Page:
Are You Getting a Gigabit Fiber Connection?

Remember the fiber-optic networks that Google (Nasdaq: GOOG  ) is building in Stanford and the twin Kansas Cities? Big G wants to do more of those. This time, it's bringing some friends to the party.

The aptly named Gig.U project aims to connect research universities across America (yes, including Alaska and Hawaii) with ultra-fast fiber-optic backbone links. This may sound a lot like the Internet2 network, but the old warhorse only connects the member colleges themselves to a high-speed infrastructure; Gig.U wants to sprawl across entire college towns and student-rich communities.

OK, so this project was started by a consortium of colleges and not by Google itself, but the Google Community Fiber Initiative served as a model and inspiration. If universities and corporations can work closely together, the cost of a multibillion-dollar hardware installation might be bearable to everyone included. Plus, college towns happen to have dense populations around dorms and popular off-campus communities that are perfect for dropping in new network installations with a minimum of fuss -- and cost. When you think about it, those are the some of the same factors that make South Korea, Japan, and Singapore the three best-connected nations in the world.

The consortium made darn sure that Google was invited to the first public meeting this week, though. Among the throng of more than 50 public companies with networking expertise, you'd also find backbone runner Level 3 Communications (Nasdaq: LVLT  ) , regional service providers Windstream (Nasdaq: WIN  ) and Frontier Communications (NYSE: FTR  ) , and networking systems builder Cisco Systems (Nasdaq: CSCO  ) . Other well-known project supporters include fiber-optic cable spinner Corning (NYSE: GLW  ) and even microchip giant Intel (Nasdaq: INTC  ) . We're not just talking about token conference appearances, either; many of these high-tech titans have already voiced their support for the project.

And why not? Assuming that the project takes off -- and I don't see how it could fail with this all-star cast of backers -- the hardware and service providers stand to reap serious revenue from the project. Lower-margin sales at first, to be sure, but it's also a learning experience that could provide stepping stones to a wider ultra-fast Internet down the road.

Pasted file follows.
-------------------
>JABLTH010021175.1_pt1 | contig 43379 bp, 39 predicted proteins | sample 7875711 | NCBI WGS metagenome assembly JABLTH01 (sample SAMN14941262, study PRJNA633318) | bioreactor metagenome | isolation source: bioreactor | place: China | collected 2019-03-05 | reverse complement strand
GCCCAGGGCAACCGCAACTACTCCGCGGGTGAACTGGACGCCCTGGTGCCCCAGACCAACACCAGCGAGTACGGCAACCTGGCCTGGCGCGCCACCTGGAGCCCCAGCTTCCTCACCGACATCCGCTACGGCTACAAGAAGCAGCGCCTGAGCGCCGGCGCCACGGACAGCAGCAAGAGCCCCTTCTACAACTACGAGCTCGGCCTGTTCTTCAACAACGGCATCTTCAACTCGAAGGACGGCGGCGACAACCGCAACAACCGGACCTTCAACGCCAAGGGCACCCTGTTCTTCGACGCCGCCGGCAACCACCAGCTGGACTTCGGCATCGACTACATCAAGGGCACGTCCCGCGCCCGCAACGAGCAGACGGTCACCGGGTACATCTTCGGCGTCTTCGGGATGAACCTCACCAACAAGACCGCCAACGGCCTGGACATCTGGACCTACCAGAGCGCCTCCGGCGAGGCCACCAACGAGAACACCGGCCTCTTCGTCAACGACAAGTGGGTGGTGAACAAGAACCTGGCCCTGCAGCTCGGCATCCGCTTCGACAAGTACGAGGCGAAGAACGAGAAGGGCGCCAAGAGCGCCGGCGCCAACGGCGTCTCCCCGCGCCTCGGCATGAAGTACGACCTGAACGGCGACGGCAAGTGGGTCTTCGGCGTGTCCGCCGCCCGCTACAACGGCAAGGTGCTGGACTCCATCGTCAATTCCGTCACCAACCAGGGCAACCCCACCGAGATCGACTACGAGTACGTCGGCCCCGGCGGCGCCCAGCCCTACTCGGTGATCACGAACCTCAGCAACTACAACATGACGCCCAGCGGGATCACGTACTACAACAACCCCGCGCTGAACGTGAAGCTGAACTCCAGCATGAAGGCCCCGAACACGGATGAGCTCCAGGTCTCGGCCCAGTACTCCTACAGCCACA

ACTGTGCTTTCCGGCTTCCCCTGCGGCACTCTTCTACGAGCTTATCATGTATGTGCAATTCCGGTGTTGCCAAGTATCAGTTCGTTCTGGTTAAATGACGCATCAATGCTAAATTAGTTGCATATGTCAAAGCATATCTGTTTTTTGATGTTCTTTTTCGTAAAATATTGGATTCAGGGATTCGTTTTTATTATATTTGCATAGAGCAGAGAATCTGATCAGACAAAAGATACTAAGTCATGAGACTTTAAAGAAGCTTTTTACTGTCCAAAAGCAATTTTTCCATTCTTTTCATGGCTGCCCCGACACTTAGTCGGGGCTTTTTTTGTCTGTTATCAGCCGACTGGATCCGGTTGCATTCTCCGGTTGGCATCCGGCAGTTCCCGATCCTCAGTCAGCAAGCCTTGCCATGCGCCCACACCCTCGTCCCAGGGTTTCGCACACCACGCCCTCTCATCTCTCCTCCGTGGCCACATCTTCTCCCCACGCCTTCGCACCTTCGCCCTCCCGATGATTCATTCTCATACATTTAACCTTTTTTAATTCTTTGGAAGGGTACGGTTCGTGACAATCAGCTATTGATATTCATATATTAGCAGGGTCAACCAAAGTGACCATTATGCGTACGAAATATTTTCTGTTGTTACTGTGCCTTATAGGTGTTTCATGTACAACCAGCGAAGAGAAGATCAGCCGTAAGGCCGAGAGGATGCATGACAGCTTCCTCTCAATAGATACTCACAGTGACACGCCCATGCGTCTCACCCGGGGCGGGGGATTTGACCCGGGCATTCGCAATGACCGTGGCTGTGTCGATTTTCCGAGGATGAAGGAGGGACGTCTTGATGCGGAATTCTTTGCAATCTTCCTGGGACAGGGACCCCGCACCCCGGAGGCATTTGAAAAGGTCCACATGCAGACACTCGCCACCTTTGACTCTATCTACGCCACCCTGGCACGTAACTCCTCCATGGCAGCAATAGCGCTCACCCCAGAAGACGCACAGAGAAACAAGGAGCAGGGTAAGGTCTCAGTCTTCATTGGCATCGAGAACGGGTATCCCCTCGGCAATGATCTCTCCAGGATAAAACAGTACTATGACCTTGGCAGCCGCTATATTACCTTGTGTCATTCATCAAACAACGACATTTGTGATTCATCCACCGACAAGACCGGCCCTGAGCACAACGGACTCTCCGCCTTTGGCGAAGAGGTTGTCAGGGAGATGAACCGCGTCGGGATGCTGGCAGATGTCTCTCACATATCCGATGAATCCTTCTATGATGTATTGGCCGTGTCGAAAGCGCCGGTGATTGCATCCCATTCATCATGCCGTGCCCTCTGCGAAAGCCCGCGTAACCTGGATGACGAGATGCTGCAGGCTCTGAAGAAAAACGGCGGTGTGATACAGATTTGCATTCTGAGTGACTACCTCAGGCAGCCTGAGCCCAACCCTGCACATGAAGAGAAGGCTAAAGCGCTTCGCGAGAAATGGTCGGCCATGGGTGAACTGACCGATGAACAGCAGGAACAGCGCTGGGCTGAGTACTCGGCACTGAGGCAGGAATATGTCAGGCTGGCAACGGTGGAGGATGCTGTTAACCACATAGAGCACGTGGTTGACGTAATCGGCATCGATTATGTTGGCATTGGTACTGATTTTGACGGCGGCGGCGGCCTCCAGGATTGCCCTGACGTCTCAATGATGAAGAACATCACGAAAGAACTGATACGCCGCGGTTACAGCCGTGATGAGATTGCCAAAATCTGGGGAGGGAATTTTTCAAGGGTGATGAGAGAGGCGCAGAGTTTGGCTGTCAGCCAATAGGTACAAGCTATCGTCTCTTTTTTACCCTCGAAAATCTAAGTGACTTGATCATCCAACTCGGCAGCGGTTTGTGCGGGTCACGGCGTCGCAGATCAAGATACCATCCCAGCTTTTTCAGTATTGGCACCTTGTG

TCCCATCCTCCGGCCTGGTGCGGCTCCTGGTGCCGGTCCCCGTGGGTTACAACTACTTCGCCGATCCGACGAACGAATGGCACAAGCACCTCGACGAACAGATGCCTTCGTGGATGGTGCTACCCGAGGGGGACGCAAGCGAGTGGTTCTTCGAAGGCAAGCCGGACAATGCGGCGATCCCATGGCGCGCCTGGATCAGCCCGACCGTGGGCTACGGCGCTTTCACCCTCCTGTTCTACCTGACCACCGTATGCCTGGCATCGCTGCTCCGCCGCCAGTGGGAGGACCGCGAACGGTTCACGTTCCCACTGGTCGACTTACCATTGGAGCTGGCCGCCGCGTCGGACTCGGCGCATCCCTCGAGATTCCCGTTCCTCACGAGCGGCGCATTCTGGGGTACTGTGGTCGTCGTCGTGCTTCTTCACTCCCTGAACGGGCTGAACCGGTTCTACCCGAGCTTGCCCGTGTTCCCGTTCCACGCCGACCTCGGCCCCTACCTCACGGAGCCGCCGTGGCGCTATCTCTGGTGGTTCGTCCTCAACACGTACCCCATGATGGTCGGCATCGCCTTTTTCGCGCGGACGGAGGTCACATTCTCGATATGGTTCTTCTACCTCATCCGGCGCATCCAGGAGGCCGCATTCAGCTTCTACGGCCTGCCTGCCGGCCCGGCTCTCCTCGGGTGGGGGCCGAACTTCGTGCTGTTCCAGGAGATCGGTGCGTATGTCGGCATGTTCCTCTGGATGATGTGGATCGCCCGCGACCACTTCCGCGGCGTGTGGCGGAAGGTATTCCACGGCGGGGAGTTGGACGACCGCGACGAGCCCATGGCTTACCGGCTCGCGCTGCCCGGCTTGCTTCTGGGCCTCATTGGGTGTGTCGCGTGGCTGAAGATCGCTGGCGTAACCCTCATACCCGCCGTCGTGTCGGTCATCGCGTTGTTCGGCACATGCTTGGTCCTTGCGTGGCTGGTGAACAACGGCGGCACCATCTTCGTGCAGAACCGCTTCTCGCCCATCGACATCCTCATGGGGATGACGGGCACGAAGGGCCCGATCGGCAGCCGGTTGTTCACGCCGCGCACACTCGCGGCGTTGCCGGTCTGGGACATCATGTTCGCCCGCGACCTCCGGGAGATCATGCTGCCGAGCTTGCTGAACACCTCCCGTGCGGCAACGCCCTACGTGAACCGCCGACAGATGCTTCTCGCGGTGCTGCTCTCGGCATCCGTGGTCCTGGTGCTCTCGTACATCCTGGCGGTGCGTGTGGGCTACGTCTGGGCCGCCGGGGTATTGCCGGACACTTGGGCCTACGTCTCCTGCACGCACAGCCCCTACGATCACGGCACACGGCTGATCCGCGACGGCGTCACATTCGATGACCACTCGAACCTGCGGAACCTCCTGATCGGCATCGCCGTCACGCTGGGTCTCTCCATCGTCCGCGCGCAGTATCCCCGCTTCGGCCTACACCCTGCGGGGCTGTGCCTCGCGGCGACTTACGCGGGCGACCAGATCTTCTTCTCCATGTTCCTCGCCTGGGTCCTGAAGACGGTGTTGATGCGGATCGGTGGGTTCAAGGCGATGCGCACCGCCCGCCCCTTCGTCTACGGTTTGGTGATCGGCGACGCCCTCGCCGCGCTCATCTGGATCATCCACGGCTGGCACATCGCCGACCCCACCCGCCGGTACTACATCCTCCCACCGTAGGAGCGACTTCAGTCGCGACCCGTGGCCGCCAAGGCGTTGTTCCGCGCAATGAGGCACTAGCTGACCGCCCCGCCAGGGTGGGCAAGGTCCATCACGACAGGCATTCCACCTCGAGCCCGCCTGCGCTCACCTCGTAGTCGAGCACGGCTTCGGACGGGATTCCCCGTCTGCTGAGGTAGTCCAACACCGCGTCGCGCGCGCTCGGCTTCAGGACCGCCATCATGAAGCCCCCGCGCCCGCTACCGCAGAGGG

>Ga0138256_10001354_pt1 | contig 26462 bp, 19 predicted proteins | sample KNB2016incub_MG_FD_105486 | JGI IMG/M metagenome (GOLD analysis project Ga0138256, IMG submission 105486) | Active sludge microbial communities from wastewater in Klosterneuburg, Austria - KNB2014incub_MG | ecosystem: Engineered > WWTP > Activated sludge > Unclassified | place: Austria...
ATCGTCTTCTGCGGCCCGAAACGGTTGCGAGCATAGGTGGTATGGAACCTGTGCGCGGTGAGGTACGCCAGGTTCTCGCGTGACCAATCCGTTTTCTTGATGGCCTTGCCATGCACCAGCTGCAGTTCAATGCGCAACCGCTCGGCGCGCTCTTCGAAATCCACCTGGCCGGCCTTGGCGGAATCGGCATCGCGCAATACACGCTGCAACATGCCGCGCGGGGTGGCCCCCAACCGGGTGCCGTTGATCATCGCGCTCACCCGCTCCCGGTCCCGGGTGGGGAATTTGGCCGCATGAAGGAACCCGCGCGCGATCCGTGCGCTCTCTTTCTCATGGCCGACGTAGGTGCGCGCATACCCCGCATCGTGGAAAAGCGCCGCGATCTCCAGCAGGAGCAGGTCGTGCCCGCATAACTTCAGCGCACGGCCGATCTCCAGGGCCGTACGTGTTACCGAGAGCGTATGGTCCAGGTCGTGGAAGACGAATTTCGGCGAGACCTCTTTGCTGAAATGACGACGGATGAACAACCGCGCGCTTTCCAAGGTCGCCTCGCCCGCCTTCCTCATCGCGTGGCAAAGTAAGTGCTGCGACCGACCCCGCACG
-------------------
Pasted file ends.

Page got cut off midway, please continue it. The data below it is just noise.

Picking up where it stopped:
With or without Gig.U, superfast networking will remain a growing and very investable trend over the next several years. Learn more by reading this free report on broadband investing, including one perfectly positioned player that may never have crossed your mind before. Grab your copy right here -- it's totally free!

Fool contributor Anders Bylund owns shares of Google but holds no other position in any of the companies discussed here. The Motley Fool owns shares of Google. The Fool owns shares of and has created a bull call spread position on Cisco Systems. The Fool owns shares of and has bought calls on Intel. Motley Fool newsletter services have recommended buying shares of Corning, Intel, Cisco Systems, and Google; and creating a diagonal call position in Intel. Try any of our Foolish newsletter services free for 30 days. We Fools may not all hold the same opinions, but we all believe that considering a diverse range of insights makes us better investors. You can check out Anders' holdings and a concise bio, follow him on Twitter or Google+ , or peruse our Foolish disclosure policy.

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  • Report this Comment On September 27, 2011, at 3:04 PM, wjcoffman wrote:

    "and I don't see how it could fail with this all-star cast of backers " - can you say local, state, and federal government?

  • Report this Comment On September 27, 2011, at 3:39 PM, TMFZahrim wrote:

    Point taken, @wicoffman. But then you forget how willing -- nay, desperate -- state and local governments were to land a Google fiber deal in the first place: http://www.fool.com/investing/high-growth/2010/03/04/what-wo...

    Indeed, that enthusiasm was one of the factors that inspired the creation of Gig.U. Federal might be a different story, but why would regulators block something that has support from public institutions like many of our finest universities, as well as from a broad cross-section of industry interests?

    So I'm not too worried about government interference on any level. Good point, though.

    Anders

  • Report this Comment On September 27, 2011, at 9:55 PM, wjcoffman wrote:

    I was thinking along the lines of taxing or similar "punitive" measures, which aren't meant to be that way but by the nature of trying to generate much needed revenue it ends up stifling this much needed and beneficial growth.

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